Ways to Make Your Return to Work After Rehab as Smooth as Possible
Alt-tag: Photo of a man carrying a backpack and walking in Times Square as a featured image for a post about tips for a successful return to work after rehab
The return to work after rehab can be both an exciting and terrifying experience at the same time. On the one hand, you’re back to being a productive member of society, and you can provide for your family again, which will boost your confidence and make you feel better overall. On the other hand, you must now adhere to your employer’s routine expectations. Also, there’s always a fear of being discriminated against and judged by your coworkers. If you aren’t mentally and emotionally prepared for handling stress in the workplace, you significantly increase your chances of experiencing a relapse. That’s why we’ve consulted experts and prepared tips to help you make your return to work as smooth as possible.
Tips to help you have a smooth return to work after rehab
Completing rehab is a major accomplishment worthy of praise and celebration, and you should feel proud of yourself. Now that you’re done with rehab, it’s time to get back to your everyday life, and work is a significant part of it. You probably feel as excited to get back to work as you are anxious.
This is a huge step, but you can accomplish it by working on it a little bit each day. Your return to work can go with your head held high if you take the time to prepare carefully. So read our tips carefully, and by the end of this article, you’ll feel ready and confident to return to work after rehab.
Set goals and plan ahead
It’s natural to be excited to get back to work, but it’s always wise to take it slow and have a strategy in place. The level of depth in your plan is up to you; you can work on it alone, with a trusted friend or family member, or with your therapist. Not only will your plan help you adjust to working again easier, but it will also help you stay the course of sobriety.
For instance, think about how to respond if and when coworkers inquire about your health. Or, consider how you want to explain your extended absence to coworkers and how you will deal with events that may be upsetting or triggering to you.
You’ll feel more in charge of a situation if you’ve already thought through what steps to take and how to overcome potential obstacles and awkward situations. Make sure to put your idea on paper and be as detailed as possible. According to studies conducted by neuropsychologists, doing so increases the likelihood that one will accomplish their objectives.
Build a strong support system
Anxiety and stress at work, as well as concerns about money, are major reasons why so many people develop an addiction in the first place. In the thick of addiction treatment, these issues are not likely to be at the forefront of your thoughts, but when returning to your regular life, they may come crashing back into focus.
Thus, re-exposure to this stress can act as a potential relapse trigger. Therefore, having a group of people you can count on in times of need is one of the best defenses against any pressures you might be experiencing. One of the best ways to deal with anxiety and destructive impulses is to talk about them with someone you trust in a secure environment. If you have friends or family nearby willing to listen, don’t hesitate to reach out to them when feeling down.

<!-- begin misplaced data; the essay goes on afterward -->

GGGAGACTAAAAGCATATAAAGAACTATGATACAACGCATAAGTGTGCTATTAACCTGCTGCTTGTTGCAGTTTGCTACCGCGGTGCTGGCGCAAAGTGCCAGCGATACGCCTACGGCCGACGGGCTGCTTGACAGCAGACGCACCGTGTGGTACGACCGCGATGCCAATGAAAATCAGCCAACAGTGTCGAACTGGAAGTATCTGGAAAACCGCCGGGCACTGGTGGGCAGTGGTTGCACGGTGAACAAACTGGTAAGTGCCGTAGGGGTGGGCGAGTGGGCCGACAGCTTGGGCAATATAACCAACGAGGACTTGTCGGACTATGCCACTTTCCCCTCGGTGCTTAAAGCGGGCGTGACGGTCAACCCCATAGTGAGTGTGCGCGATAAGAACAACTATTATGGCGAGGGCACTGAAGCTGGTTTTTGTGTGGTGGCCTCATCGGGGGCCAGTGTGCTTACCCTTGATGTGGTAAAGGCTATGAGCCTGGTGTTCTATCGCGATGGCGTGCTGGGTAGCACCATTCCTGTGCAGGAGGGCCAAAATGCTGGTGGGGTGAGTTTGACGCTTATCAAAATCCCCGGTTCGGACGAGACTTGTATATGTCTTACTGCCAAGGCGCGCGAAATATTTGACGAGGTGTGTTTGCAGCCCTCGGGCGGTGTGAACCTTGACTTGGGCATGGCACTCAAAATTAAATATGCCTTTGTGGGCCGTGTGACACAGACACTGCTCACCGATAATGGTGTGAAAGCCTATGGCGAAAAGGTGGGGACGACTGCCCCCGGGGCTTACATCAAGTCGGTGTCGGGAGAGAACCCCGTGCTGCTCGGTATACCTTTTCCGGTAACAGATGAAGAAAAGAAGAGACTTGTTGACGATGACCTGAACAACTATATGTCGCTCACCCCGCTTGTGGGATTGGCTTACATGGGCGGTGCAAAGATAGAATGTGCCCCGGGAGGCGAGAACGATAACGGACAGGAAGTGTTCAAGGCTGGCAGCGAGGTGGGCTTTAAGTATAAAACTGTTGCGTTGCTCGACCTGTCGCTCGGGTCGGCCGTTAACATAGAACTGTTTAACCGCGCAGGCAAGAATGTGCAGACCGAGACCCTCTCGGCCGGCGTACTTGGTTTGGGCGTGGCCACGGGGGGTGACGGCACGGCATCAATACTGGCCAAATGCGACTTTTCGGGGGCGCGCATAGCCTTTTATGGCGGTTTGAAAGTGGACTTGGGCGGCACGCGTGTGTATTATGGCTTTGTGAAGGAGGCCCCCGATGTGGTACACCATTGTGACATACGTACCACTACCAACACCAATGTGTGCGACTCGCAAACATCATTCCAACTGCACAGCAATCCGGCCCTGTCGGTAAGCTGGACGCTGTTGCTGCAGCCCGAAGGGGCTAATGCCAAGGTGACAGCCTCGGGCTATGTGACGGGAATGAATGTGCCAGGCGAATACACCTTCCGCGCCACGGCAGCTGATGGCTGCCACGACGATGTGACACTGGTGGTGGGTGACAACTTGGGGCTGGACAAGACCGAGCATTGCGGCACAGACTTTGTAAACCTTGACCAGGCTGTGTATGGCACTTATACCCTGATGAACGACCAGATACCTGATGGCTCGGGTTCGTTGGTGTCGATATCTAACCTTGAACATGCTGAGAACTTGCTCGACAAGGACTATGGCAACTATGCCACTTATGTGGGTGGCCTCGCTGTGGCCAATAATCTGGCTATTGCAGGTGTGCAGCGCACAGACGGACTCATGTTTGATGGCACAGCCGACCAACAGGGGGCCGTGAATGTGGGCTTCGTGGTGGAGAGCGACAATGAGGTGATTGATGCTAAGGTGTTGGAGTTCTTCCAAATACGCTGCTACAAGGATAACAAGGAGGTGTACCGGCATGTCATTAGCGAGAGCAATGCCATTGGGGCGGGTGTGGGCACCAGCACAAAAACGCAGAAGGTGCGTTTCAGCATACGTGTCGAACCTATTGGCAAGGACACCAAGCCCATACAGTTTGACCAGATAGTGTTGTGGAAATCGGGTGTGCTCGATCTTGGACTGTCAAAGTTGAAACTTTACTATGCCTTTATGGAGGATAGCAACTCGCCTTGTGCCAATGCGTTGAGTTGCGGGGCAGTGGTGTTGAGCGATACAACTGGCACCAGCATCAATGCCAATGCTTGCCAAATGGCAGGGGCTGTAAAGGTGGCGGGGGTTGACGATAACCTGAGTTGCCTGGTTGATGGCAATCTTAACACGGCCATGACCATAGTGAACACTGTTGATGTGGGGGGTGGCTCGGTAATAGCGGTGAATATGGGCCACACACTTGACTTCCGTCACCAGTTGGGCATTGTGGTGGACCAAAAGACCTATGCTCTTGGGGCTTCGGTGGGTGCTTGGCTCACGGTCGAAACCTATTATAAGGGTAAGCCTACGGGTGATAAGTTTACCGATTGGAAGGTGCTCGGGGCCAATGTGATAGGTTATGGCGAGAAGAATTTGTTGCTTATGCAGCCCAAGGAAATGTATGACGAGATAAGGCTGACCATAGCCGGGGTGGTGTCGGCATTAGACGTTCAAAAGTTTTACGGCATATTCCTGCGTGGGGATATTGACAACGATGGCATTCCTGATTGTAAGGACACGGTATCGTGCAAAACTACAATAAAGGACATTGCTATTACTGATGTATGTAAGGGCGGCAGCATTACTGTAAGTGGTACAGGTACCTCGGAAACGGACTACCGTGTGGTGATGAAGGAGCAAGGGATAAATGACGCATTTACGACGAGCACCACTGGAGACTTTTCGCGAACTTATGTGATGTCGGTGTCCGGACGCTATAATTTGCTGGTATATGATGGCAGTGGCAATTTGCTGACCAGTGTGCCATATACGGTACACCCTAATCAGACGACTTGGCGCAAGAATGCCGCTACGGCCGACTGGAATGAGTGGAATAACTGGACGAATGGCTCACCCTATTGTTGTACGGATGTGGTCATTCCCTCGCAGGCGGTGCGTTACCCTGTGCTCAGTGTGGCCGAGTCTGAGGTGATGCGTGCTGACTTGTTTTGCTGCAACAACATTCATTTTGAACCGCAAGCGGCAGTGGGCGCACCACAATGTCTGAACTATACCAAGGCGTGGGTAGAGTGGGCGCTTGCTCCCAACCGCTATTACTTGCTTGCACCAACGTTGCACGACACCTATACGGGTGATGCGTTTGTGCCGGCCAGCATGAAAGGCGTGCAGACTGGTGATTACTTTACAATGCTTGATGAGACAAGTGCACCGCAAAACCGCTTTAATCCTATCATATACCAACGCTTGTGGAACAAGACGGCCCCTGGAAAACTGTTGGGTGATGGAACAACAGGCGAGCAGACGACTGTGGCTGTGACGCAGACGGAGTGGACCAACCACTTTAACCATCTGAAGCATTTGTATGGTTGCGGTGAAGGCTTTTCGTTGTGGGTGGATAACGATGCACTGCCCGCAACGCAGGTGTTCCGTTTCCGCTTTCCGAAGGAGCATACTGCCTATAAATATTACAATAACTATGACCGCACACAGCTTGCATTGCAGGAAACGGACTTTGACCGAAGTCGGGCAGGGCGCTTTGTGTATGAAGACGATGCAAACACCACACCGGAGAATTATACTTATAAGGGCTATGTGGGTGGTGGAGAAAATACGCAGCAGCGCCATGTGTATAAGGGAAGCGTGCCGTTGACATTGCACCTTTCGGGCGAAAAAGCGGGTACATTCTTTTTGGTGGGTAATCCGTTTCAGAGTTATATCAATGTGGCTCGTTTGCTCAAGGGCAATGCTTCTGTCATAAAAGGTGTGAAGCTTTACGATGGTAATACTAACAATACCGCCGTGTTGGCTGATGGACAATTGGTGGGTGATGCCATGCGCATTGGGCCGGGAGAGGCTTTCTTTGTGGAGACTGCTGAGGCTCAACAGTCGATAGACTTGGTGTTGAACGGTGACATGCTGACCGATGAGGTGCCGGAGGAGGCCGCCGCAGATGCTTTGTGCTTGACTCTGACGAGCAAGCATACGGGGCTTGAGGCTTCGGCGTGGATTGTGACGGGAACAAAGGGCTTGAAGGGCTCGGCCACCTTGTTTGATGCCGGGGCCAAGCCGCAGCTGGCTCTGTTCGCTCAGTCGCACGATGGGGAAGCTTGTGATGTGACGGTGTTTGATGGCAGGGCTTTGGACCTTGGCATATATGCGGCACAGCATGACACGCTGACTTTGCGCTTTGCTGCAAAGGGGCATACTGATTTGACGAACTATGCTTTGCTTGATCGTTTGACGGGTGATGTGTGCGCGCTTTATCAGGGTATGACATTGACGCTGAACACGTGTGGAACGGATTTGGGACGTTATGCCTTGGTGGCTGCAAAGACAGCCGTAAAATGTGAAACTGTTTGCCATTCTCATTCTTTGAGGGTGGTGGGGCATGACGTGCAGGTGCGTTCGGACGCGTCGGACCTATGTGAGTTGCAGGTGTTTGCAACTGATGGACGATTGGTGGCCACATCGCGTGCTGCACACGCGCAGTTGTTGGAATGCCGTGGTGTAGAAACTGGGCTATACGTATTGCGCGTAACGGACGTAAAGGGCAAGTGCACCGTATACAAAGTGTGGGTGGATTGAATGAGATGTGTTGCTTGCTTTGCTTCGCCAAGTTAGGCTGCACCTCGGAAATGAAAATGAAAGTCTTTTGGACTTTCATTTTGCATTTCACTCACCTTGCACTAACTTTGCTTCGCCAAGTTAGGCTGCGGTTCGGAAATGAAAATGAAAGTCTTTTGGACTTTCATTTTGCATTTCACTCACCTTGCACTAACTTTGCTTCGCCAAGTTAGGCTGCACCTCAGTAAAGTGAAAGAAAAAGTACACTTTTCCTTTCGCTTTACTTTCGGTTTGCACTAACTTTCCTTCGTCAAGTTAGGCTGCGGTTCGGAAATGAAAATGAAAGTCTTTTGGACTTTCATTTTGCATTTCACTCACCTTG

Aftercare is an integral aspect of the treatment plan at most rehabilitation facilities. It means you can continue receiving treatment from the clinic on an outpatient basis. As part of a special support group for those in recovery from substance abuse, you can share your experiences with others. However, if you feel like this is something you don’t want to share openly, you can always schedule an individual therapy and talk with experts about it in privacy.
Do your best to avoid triggers
Substance use is triggered by specific situations, experiences, or feelings, and through your rehab, you probably figured out what your triggers are. Cognitive-behavioral therapy is a proven method of preventing relapses and minimizing the effects of triggers.
However, until you reach a point where you can tolerate being around a triggering event or emotion, it is preferable to avoid them. For example, if you struggle with alcohol abuse, it’s best to skip those after-work drinks with friends and spend your time doing something else.
Create new routines
In rehab, your days were planned out for you, so going back to work can initially feel awkward. Suddenly, your day may appear to be a wide-open field. Even though it might be fun at first, it can eventually lead to boredom and potentially be a trigger for relapse, especially if you’re already struggling with anxiety. The best way to go is to develop new routines to fill the voids.
You’ll have your regular work pattern established, leaving only the time before and after work, as well as the days off, to worry about. For the time being, filling those gaps with “anything” can help you avoid boredom and the temptation to take drugs. For example, you can make an effort to meditate each morning or walk back home from work every day.
Weekends may seem different from weekdays, but you can still pack them with activities that boost your mood and help you feel loved and supported. You will soon have established a completely new, addiction-free lifestyle.
The bottom line
You’ll inevitably have to return to work after rehab at some point. It can be challenging to determine the optimal time for reintegration, but if you do not feel up to the challenge, waiting is your best option. The benefits of treatment will be nullified if you return to substance usage as soon as you return to stressful working conditions. However, if you feel it’s the right time to go back, listen to our advice and go back fully prepared.